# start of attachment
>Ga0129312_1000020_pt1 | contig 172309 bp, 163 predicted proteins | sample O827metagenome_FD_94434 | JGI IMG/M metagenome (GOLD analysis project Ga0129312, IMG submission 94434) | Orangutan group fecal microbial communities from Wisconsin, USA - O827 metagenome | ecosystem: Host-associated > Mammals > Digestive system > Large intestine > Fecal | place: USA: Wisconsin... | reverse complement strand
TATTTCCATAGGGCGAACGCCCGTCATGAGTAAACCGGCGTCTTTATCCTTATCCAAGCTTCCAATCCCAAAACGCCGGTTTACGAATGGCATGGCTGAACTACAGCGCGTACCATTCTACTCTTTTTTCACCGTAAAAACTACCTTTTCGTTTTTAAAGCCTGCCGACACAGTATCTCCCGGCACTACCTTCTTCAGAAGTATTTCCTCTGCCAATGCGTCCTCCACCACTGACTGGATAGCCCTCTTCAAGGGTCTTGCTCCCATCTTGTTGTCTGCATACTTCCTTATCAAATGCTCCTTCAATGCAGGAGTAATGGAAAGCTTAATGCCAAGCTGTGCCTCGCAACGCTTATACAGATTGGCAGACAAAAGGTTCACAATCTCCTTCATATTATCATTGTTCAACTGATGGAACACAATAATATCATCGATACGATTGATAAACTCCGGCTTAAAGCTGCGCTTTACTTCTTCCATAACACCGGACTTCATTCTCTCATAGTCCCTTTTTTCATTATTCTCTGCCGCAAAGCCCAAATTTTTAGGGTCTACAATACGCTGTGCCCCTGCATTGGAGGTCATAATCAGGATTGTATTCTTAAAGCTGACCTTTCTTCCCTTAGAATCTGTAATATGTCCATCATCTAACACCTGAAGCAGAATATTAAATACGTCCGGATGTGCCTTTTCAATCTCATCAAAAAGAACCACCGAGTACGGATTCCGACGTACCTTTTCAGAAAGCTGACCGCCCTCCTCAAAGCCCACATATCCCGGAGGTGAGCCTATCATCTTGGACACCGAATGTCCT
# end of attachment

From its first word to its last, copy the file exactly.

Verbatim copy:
>Ga0129312_1000020_pt1 | contig 172309 bp, 163 predicted proteins | sample O827metagenome_FD_94434 | JGI IMG/M metagenome (GOLD analysis project Ga0129312, IMG submission 94434) | Orangutan group fecal microbial communities from Wisconsin, USA - O827 metagenome | ecosystem: Host-associated > Mammals > Digestive system > Large intestine > Fecal | place: USA: Wisconsin... | reverse complement strand
TATTTCCATAGGGCGAACGCCCGTCATGAGTAAACCGGCGTCTTTATCCTTATCCAAGCTTCCAATCCCAAAACGCCGGTTTACGAATGGCATGGCTGAACTACAGCGCGTACCATTCTACTCTTTTTTCACCGTAAAAACTACCTTTTCGTTTTTAAAGCCTGCCGACACAGTATCTCCCGGCACTACCTTCTTCAGAAGTATTTCCTCTGCCAATGCGTCCTCCACCACTGACTGGATAGCCCTCTTCAAGGGTCTTGCTCCCATCTTGTTGTCTGCATACTTCCTTATCAAATGCTCCTTCAATGCAGGAGTAATGGAAAGCTTAATGCCAAGCTGTGCCTCGCAACGCTTATACAGATTGGCAGACAAAAGGTTCACAATCTCCTTCATATTATCATTGTTCAACTGATGGAACACAATAATATCATCGATACGATTGATAAACTCCGGCTTAAAGCTGCGCTTTACTTCTTCCATAACACCGGACTTCATTCTCTCATAGTCCCTTTTTTCATTATTCTCTGCCGCAAAGCCCAAATTTTTAGGGTCTACAATACGCTGTGCCCCTGCATTGGAGGTCATAATCAGGATTGTATTCTTAAAGCTGACCTTTCTTCCCTTAGAATCTGTAATATGTCCATCATCTAACACCTGAAGCAGAATATTAAATACGTCCGGATGTGCCTTTTCAATCTCATCAAAAAGAACCACCGAGTACGGATTCCGACGTACCTTTTCAGAAAGCTGACCGCCCTCCTCAAAGCCCACATATCCCGGAGGTGAGCCTATCATCTTGGACACCGAATGTCCT